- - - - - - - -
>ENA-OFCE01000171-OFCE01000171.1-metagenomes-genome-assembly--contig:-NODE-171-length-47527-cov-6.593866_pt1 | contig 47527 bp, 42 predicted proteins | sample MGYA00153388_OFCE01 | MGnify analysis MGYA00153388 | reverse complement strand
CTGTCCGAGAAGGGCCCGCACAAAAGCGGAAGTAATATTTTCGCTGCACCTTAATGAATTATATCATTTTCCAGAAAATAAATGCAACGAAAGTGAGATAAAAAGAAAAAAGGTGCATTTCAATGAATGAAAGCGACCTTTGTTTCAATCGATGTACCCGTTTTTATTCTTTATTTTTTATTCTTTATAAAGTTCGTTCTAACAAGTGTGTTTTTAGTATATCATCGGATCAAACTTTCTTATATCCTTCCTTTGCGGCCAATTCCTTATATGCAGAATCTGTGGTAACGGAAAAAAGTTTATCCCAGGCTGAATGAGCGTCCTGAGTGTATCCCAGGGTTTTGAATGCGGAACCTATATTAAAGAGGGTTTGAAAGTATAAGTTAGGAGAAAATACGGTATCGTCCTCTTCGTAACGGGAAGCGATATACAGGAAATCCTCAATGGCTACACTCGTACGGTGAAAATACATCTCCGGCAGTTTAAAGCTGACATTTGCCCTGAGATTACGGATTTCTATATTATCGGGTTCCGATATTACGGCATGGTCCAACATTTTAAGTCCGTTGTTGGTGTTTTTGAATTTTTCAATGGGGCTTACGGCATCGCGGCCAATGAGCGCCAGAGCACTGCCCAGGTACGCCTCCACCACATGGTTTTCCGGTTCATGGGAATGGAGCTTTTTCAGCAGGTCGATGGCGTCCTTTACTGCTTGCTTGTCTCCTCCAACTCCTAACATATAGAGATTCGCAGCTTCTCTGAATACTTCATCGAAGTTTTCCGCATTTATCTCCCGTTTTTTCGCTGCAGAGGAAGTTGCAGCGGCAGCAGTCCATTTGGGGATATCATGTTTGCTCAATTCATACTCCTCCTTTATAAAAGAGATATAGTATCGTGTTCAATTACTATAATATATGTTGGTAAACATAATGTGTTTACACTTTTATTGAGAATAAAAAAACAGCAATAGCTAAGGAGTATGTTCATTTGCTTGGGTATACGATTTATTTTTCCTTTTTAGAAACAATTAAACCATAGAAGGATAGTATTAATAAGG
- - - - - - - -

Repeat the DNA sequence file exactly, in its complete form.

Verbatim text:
>ENA-OFCE01000171-OFCE01000171.1-metagenomes-genome-assembly--contig:-NODE-171-length-47527-cov-6.593866_pt1 | contig 47527 bp, 42 predicted proteins | sample MGYA00153388_OFCE01 | MGnify analysis MGYA00153388 | reverse complement strand
CTGTCCGAGAAGGGCCCGCACAAAAGCGGAAGTAATATTTTCGCTGCACCTTAATGAATTATATCATTTTCCAGAAAATAAATGCAACGAAAGTGAGATAAAAAGAAAAAAGGTGCATTTCAATGAATGAAAGCGACCTTTGTTTCAATCGATGTACCCGTTTTTATTCTTTATTTTTTATTCTTTATAAAGTTCGTTCTAACAAGTGTGTTTTTAGTATATCATCGGATCAAACTTTCTTATATCCTTCCTTTGCGGCCAATTCCTTATATGCAGAATCTGTGGTAACGGAAAAAAGTTTATCCCAGGCTGAATGAGCGTCCTGAGTGTATCCCAGGGTTTTGAATGCGGAACCTATATTAAAGAGGGTTTGAAAGTATAAGTTAGGAGAAAATACGGTATCGTCCTCTTCGTAACGGGAAGCGATATACAGGAAATCCTCAATGGCTACACTCGTACGGTGAAAATACATCTCCGGCAGTTTAAAGCTGACATTTGCCCTGAGATTACGGATTTCTATATTATCGGGTTCCGATATTACGGCATGGTCCAACATTTTAAGTCCGTTGTTGGTGTTTTTGAATTTTTCAATGGGGCTTACGGCATCGCGGCCAATGAGCGCCAGAGCACTGCCCAGGTACGCCTCCACCACATGGTTTTCCGGTTCATGGGAATGGAGCTTTTTCAGCAGGTCGATGGCGTCCTTTACTGCTTGCTTGTCTCCTCCAACTCCTAACATATAGAGATTCGCAGCTTCTCTGAATACTTCATCGAAGTTTTCCGCATTTATCTCCCGTTTTTTCGCTGCAGAGGAAGTTGCAGCGGCAGCAGTCCATTTGGGGATATCATGTTTGCTCAATTCATACTCCTCCTTTATAAAAGAGATATAGTATCGTGTTCAATTACTATAATATATGTTGGTAAACATAATGTGTTTACACTTTTATTGAGAATAAAAAAACAGCAATAGCTAAGGAGTATGTTCATTTGCTTGGGTATACGATTTATTTTTCCTTTTTAGAAACAATTAAACCATAGAAGGATAGTATTAATAAGG